GROUNDS FOR GETTING A DIVORCE IN SINGAPORE
There are many misconceptions about the “grounds” on which one is able to get a divorce. One often hears of adultery being a “ground for divorce”. However, it bears stating that in Singapore, there is only one ground for divorce, that is, the “irretrievable breakdown of the marriage”. All other facts, such as adultery, may point towards such an “irretrievable breakdown”, but are not themselves grounds for divorce.
This article discusses, in brief, some of the preconditions to filing for a divorce, as well as what is necessary to show an “irretrievable breakdown of the marriage” so as to get a divorce.
Pre-Conditions for filing for a Divorce
Before getting into the discussion of grounds for a divorce, you must first satisfy certain requirements to file for a divorce.
First, either you or your spouse must either be domiciled in Singapore at the commencement of the divorce proceedings or must have resided in Singapore for the three years immediately preceding the commencement of the divorce proceedings.
To be domiciled in Singapore is to have Singapore as your permanent place of residence. Singaporeans are presumed to be domiciled in Singapore unless the evidence suggests otherwise.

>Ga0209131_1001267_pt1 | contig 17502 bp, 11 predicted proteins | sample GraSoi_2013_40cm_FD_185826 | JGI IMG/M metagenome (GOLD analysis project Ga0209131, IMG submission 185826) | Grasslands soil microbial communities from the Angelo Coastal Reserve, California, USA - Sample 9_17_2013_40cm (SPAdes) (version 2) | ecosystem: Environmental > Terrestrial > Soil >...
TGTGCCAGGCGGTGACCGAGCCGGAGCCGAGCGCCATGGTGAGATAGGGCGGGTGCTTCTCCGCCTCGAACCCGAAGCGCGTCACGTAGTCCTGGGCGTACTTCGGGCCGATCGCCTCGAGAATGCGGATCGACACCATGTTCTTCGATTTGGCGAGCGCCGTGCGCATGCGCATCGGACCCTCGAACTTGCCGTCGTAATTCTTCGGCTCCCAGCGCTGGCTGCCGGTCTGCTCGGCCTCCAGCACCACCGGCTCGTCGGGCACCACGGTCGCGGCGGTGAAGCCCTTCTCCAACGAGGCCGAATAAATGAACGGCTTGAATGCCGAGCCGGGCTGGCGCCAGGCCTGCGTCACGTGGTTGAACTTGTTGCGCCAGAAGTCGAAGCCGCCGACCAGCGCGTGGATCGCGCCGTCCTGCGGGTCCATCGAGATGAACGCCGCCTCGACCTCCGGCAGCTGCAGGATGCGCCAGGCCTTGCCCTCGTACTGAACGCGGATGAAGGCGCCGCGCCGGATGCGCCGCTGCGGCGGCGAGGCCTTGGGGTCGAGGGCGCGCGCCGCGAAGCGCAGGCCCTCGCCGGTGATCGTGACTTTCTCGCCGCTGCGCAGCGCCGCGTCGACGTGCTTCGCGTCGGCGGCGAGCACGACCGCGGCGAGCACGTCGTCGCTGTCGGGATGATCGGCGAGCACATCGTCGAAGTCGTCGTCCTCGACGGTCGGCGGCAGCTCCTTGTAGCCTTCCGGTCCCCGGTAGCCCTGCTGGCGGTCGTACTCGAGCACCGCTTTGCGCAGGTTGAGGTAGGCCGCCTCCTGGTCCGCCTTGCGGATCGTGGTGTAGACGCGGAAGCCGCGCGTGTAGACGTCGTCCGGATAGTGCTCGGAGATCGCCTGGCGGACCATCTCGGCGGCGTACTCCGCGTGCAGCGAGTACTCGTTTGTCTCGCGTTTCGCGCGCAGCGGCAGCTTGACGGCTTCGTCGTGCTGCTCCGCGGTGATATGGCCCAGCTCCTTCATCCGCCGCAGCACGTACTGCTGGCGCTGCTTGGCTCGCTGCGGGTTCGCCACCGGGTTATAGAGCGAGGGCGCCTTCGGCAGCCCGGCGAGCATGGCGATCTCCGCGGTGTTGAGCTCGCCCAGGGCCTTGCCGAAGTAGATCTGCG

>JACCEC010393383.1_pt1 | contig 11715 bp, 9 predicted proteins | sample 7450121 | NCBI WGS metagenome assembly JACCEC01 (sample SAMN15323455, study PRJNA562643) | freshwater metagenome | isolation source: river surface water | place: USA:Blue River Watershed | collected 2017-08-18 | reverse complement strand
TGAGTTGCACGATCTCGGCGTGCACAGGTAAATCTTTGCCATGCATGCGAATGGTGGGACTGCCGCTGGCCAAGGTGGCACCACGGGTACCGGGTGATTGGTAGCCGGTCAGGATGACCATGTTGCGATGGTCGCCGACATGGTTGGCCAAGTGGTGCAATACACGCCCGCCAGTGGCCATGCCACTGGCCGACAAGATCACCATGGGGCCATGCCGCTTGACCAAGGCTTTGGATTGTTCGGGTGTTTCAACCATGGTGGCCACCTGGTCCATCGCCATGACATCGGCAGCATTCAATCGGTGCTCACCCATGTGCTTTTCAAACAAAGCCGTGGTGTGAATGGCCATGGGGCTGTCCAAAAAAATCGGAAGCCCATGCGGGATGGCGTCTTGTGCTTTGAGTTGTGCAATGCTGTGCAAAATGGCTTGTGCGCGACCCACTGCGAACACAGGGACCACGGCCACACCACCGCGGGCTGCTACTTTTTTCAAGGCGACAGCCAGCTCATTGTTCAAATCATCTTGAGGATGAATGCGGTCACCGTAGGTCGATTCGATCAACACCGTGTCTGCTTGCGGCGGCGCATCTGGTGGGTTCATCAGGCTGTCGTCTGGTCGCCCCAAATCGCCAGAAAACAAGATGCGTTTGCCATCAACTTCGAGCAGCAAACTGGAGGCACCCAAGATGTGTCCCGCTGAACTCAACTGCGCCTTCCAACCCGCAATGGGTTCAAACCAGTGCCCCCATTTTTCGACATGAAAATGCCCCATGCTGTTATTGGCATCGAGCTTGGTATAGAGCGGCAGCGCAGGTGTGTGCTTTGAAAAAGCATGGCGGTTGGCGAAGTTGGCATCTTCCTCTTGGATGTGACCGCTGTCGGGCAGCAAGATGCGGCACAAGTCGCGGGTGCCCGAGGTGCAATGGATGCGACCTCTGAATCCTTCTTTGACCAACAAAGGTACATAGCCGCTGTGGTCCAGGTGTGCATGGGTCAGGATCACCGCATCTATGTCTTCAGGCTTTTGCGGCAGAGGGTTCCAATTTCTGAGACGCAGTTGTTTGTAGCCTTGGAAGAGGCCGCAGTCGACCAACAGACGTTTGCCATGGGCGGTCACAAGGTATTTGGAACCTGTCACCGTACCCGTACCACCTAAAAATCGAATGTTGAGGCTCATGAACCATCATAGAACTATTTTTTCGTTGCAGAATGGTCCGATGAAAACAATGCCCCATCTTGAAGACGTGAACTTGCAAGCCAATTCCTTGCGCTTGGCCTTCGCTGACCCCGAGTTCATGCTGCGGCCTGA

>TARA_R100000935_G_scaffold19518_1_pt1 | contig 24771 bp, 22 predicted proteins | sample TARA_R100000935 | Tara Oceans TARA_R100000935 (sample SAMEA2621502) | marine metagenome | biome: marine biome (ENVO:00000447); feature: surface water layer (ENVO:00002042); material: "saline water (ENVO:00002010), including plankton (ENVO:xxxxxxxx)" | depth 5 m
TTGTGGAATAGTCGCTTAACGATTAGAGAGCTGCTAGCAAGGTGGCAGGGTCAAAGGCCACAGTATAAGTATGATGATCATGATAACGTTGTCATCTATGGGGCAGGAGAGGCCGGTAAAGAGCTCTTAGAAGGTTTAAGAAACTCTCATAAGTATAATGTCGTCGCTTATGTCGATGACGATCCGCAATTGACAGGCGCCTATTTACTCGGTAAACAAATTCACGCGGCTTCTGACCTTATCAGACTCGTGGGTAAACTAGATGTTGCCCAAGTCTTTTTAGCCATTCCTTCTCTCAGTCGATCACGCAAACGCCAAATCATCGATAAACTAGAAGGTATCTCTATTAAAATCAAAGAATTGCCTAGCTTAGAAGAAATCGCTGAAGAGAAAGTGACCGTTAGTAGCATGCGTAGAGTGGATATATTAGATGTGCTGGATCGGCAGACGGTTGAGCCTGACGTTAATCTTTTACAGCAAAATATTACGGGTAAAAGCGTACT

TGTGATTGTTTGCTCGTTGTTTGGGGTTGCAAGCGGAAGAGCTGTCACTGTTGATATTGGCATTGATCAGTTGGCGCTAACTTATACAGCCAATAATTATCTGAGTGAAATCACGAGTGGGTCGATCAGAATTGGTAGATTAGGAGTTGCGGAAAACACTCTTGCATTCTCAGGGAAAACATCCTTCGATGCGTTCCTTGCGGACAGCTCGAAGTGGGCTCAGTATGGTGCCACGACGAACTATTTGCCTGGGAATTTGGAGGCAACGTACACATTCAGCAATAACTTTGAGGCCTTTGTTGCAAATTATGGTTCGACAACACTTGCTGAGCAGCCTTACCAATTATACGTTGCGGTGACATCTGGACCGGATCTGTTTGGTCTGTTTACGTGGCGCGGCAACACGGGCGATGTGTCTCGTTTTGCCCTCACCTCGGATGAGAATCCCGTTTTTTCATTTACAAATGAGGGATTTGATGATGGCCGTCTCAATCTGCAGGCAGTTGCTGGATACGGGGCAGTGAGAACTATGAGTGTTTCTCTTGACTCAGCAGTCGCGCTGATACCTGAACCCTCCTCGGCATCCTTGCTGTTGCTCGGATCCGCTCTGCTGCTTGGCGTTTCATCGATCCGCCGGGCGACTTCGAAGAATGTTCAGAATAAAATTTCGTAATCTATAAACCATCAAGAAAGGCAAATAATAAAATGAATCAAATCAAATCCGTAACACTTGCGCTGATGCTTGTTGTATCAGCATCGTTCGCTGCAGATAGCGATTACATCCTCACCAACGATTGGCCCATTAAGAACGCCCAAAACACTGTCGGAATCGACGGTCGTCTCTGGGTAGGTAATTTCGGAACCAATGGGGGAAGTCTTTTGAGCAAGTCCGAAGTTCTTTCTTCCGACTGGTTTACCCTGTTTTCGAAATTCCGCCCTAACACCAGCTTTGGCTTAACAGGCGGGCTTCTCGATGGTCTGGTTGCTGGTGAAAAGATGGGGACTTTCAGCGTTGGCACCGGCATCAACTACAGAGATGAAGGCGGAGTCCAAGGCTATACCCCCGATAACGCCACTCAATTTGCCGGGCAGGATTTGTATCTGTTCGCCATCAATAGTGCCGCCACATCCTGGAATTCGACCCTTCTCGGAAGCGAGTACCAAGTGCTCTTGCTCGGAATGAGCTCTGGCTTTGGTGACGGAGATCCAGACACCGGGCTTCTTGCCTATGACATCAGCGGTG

Second, you and your spouse must have been married for at least three years. If you have not been married for at least three years, you may still be able to file for divorce, but only if you can prove that you have suffered exceptional hardship or if your spouse has been exceptionally depraved.
There are no hard and fast rules as to what constitutes exceptional hardship or depravity, except that you will likely have to persuade the court that your personal circumstances are indeed “exceptional” and justifies an early divorce.
Third, if you have children below the age of 14 years old, or 21 years old with effect from 21 January 2018, you and your spouse are required to participate in the Mandatory Parenting Program.
The Mandatory Parenting Program is a consulting session for parents with minor children, designed to aid divorcing couples with making informed decisions that prioritise the well-being of their children.
The ground for divorce – irretrievable breakdown of the marriage
As mentioned earlier, there is only one ground for divorce in Singapore – there must be an “irretrievable breakdown” of the marriage. According to the Women’s Charter (Cap 353), to succeed at obtaining a divorce, you must adduce sufficient evidence to satisfy the court of one or more of the following facts listed below.
If you can adduce sufficient evidence that your spouse has committed adultery, and the court agrees with your claim that it is intolerable to live with your spouse, the court may grant the divorce.
However, an issue to consider is the difficulty in obtaining evidence of said adultery. It is unlikely that your spouse would admit to committing adultery. You may wish to try to obtain evidence of the adultery yourself, or learn more about the process of hiring a private investigator to aid in obtaining such evidence.